Dodd-Frank, here is thy sting.
The 2010 legislation that limited banks’ ability to charge some fees left lenders with a choice: Take a profit hit or dream up new fees that aren’t on regulators’ radar.
Many banks are likely to choose the latter, experts say. Bank of America’s since-abandoned plan to charge users a monthly $5 debit-card fee, which set off widespread public outrage late last year, was just the beginning of the onslaught, experts say.
“Banks are going to raise existing fees and institute new ones,” predicts Alex Matjanec, co-founder of MyBankTracker, a consumer-education website. “It’s all part of this push to get back lost income.”
Already, banks have introduced new fees for wire transfers, certified checks and banking through tellers. Others have raised monthly maintenance charges on checking accounts. Next month, TD Ameritrade Holding’s TD Bank unit will start charging noncustomers a $5 fee to cash checks at any of its branches.
Hoping to find a better deal? Look before you leave. PNC Financial Services’ PNC Bank now charges $25 to close some accounts, and it isn’t the only bank that charges its customers on their way out.
The fee rollout is happening as banks try to navigate a changing regulatory landscape. The Dodd-Frank financial-overhaul law, which took effect last year, severely curtailed the “swipe fees” banks charge merchants for processing debit-card transactions. That alone is expected to siphon billions of dollars a year in revenue from banks’ balance sheets.
Bank of America, the second-largest U.S. bank by deposits, estimates interchange-fee regulations will cost it at least $2 billion a year.
Lenders also have taken a hit from stricter overdraft rules, which now require customers to opt in before they can be charged fees for overdrawing their checking accounts.
“Given that the government reduced the income banks get from interchange, banks have no choice but to find another source of income to cover their costs,” says Nessa Feddis, vice president and senior counsel at the American Bankers Association, an industry group representing some of the nation’s largest banks.
Customers are bracing for banks to introduce new fees and raise existing ones—and questions about fees for wire transfers, stop-check orders and other banking services are flooding into consumer-focused websites. About 900 have been posted so far this month on the CreditCardForum site, up from about 200 last January, according to Michael Dolen, who runs the site.
Consumers should expect banks to raise maintenance fees on checking accounts, while simultaneously upping the minimum deposit requirements, says Greg McBride, a senior financial analyst at Bankrate.com.
Customers at Citizens Bank, a unit of Royal Bank of Scotland Group, for example, now have to pay $50 a month if they fall below minimum account balances on some money-market accounts. Meanwhile, Bank of America charges some of its banking customers a $25 fee if they dip below minimums on premium-checking accounts.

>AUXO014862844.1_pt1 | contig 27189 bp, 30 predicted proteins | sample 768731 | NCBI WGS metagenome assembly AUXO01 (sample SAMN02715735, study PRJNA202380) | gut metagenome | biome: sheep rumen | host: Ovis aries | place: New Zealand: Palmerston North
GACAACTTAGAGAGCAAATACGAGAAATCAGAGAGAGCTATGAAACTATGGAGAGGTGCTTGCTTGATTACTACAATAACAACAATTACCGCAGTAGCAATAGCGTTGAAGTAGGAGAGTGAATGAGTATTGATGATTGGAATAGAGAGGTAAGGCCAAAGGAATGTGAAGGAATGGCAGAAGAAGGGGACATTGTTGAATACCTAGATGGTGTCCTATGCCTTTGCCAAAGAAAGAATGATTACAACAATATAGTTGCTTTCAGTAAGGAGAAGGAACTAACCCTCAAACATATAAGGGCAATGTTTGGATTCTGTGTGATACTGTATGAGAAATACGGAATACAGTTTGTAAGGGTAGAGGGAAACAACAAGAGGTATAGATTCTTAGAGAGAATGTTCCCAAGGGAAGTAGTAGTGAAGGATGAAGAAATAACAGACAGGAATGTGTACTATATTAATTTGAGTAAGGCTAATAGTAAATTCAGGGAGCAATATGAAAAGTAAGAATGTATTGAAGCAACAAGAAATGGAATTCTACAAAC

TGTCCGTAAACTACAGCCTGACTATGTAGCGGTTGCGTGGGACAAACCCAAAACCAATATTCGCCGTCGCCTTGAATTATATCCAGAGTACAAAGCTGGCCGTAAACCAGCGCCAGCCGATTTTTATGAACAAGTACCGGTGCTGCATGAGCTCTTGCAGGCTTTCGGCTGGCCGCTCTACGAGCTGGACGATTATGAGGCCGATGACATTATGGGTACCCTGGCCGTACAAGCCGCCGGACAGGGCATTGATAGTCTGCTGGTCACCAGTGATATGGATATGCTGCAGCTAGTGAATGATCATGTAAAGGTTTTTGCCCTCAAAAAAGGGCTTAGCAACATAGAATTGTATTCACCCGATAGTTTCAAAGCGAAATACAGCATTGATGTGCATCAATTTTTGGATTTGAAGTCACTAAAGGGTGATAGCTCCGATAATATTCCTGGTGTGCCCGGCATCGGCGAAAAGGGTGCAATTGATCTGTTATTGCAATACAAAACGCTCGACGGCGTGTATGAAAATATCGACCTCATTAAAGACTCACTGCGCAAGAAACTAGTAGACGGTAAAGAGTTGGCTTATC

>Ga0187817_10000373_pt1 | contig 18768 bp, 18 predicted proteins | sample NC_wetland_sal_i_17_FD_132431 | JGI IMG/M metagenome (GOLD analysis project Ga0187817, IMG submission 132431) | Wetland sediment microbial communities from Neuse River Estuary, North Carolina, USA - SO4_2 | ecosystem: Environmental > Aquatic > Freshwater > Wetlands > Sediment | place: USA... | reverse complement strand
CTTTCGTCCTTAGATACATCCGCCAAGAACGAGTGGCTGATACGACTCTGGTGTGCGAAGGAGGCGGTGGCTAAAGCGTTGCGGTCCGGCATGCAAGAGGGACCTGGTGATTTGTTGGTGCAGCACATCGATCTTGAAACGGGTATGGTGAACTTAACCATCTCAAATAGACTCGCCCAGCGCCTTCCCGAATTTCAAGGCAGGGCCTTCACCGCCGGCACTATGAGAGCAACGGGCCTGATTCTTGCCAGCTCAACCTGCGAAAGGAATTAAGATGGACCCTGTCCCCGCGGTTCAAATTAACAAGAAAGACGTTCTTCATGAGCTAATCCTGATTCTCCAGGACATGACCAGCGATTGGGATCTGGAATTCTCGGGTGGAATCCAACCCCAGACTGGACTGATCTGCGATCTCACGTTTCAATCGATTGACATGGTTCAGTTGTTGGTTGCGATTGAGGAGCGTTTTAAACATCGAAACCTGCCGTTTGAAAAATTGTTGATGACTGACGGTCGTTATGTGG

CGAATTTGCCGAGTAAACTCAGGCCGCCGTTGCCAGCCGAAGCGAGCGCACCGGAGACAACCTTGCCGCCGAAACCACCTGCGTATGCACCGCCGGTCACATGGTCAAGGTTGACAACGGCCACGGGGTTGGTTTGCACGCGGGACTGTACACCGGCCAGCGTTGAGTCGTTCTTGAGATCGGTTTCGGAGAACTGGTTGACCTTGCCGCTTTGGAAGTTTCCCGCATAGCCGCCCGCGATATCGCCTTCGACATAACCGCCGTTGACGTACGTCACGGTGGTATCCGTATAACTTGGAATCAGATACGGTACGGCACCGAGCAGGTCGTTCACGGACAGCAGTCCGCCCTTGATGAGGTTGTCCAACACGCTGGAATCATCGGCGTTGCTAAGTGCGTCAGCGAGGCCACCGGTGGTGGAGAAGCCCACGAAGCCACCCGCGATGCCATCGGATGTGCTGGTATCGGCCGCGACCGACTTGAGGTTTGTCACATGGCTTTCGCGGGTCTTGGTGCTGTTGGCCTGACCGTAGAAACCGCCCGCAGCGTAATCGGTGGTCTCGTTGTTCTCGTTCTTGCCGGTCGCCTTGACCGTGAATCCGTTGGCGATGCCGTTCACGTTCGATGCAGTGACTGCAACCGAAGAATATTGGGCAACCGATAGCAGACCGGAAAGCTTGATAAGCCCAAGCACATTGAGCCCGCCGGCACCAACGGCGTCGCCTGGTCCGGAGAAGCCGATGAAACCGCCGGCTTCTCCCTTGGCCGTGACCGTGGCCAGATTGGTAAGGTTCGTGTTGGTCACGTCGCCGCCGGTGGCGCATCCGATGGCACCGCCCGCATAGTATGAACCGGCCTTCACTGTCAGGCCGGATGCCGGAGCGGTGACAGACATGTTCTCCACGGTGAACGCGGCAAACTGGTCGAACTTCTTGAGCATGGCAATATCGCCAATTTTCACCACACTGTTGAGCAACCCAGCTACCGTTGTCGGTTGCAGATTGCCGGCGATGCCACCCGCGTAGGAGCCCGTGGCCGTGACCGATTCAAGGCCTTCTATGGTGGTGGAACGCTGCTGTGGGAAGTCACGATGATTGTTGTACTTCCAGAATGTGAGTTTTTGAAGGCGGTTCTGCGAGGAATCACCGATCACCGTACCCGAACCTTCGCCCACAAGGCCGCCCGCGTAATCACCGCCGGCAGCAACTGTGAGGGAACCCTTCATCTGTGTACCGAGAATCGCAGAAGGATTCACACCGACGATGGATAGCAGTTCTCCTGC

In December, Citigroup’s Citibank unit raised fees on some of its checking accounts. Monthly maintenance fees on the lender’s basic-checking accounts jumped to $10 from $8. Also, banking customers have to maintain at least a $1,500 balance, up from zero—or set up direct deposit and pay at least one bill online each month—in order to dodge the fees. Before December, customers could skirt the charges by performing five transactions a month.
Monthly maintenance fees will likely surge even more, Mr. McBride says.
In the hunt for more revenue, banks also will start charging customers for paying bills over the phone as opposed to online, Mr. Matjanec says. Lenders will borrow the fee structure at many airlines, where it costs more for customers to book tickets over the phone.
More banks will take a cue from PNC, which hits customers with a $3 fee when they use a teller to transfer money. Bank of America already charges online customers for making deposits or withdrawals through a teller.
Industry experts expect lenders soon to start charging customers more for the convenience of banking on a cellphone. U.S. Bancorp already hits customers with a 99-cent fee to make a mobile deposit. To see pending transactions on their phones, customers at Mercantile Bank of Michigan have to pay $4 a month.
Overall fees for banking services, such as wire-transfer fees, money orders and certified checks, all will increase, experts predict. TD Bank bumped up a range of fees late last year; it now charges customers $15 for wire transfers, up from $10, and $8 to get a certified check, up from $4.
There are ways for consumers to navigate the fee storm. First, think about consolidating multiple accounts at a single institution. Some will waive monthly maintenance fees for customers who hold more than one account.
Some banking customers also can knock down their monthly maintenance fees. For example, TD Bank cuts $1 off its monthly checking fee to customers who agree to trade in paper statements for online ones.
To avoid racking up ATM fees, consumer advocates also recommend opening a checking account with brokerage firms like Fidelity Investments, which reimburses such fees.
John Lee, a 27-year-old advertising executive in New York, decided to ditch Bank of America in October after the bank announced the $5 debit-card fee and moved his accounts to J.P. Morgan Chase. As a new customer, he was able to get a checking and savings account with up to 10 free monthly ATM withdrawals at outside cash machines. He has also escaped any monthly maintenance charges.
“It’s empowering to not have to pay those stupid fees anymore,” he says.
Attack of the New Bank Fees. (2012, January 14). By Jessica Silver-Greenburg. Retrieved from http://online.wsj.com/article/SB10001424052970203436904577152580991517256.html.